Translational genomics in critical illness
We use genomics to understand the mechanisms that make people desperately sick in intensive care, so that we can find ways to help them survive and recover. Our focus is sepsis, viral lung infections, and the impact of a shortage of oxygen. It’s quite old now, but the broad approach we take is summarised in this perspective article: Baillie JK, Science, 2014.
Work with us
We’ve been very lucky to make several contributions that have already improved medical practice. That is primarily because we’ve had some extremely capable and motivated people in the lab over the years. Many of them have moved on to greater things so, of course, we always need to find more. This website is aimed at people who might want to join us. If you’re excited about any of our work, even if we don’t have a post open at the moment, we want to hear from you.
You can get an idea of the kind of work we’ve done, and where it’s going, from the project summaries below.
Functional genomics is the main focus of the lab. Put simply, we’re trying to fill in the molecular mechanistic gaps between variants on the genome, and diseases in patients. We run a large-scale programme to discovery molecular consequences of genetic variation (molQTL) and we have a longstanding programme in genome editing in human and porcine cells and tissues to validate potential future drug targets.
Host genetics provides the foundation for causal inference in our work. Since 2015 we have run the GenOMICC study to discover new human genetic associations with susceptibility to, and outcome from, critical illness. In 2020, only 5 months after the first Covid-19 patient recruited, we reported a functional genomic analysis in the GenOMICC that suggested a specific drug, baricitinib, would be an effective treatment for critical Covid-19. We went on to show that the treatment was effective in a clinical trial - to our knowledge, the first time this genetics-to-drug-treatment journey has been completed in any infectious disease or critical illness.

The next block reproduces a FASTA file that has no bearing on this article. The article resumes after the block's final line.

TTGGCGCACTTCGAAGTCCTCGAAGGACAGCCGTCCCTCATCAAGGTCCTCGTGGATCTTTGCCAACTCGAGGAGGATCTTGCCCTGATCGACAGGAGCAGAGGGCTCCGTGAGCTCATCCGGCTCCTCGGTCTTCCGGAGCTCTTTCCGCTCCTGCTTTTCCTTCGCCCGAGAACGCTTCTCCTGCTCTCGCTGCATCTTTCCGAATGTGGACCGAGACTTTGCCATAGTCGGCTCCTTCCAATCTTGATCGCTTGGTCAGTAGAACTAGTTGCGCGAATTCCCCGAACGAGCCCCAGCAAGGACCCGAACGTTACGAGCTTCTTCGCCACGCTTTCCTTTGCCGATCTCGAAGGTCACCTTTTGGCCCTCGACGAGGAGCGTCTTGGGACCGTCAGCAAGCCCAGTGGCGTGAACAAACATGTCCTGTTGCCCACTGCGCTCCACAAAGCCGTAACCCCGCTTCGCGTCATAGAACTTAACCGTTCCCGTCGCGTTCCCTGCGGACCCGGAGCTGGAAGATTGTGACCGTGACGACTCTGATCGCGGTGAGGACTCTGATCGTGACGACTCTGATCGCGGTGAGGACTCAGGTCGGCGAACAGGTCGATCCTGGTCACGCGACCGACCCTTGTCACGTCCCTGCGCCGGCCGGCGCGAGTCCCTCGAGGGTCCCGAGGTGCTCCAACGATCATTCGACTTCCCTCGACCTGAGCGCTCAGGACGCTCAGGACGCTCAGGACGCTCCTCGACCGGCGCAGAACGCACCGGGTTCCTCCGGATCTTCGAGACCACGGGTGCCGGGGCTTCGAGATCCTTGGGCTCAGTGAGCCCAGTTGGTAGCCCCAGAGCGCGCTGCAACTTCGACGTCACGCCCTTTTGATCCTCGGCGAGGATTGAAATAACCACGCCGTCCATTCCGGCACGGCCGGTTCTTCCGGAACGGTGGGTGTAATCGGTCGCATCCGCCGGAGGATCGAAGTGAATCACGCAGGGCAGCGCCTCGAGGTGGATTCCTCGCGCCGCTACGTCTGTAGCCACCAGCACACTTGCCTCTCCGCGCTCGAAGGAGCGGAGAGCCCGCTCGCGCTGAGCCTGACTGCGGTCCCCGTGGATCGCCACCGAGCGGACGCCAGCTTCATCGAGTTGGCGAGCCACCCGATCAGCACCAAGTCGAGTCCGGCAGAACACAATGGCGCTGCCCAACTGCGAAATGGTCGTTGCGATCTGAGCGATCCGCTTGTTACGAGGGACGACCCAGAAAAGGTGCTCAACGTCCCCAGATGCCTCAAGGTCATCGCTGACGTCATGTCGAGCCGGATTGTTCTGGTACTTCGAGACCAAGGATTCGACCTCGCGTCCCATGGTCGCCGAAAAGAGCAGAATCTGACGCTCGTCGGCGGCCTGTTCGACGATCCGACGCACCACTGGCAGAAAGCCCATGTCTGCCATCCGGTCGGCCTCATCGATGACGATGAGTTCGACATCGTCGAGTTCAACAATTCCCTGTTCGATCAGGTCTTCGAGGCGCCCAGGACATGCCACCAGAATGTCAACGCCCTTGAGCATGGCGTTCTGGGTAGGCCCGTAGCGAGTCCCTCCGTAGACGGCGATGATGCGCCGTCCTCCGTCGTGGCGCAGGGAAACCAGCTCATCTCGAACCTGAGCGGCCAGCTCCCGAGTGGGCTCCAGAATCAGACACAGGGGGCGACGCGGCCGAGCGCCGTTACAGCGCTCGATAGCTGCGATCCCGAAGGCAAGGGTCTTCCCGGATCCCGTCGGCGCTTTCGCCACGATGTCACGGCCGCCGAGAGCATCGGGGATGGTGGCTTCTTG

We have developed a new computational approach to do something that is intuitive to biologists, but difficult for computers: to integrate data from diverse sources, weight it according to quality and relevance, and combine it. Our meta-analysis by infomation content (MAIC) algorithm does this, and opens up a range of opportunities across the field of genomics and biology.
You can learn more about the algorithm, and how to use it, at our MAIC project page
Our theme of hypoxia research follows on from my early career work in high altitude medicine. In 2000 I set up a charity, Apex (altitude physiology expeditions), and organised a series of research expeditions. You can read about the past expeditions, and future ones, at the Apex website. Today we focus on physiological modelling and functional genomics.
Our mathematical models of gas exchange are used for teaching all over the world, and were the foundation for our development of the S/F94 clincial endpoint.
Large scale projects
We run several large-scale studies, which you can read about more at these sites: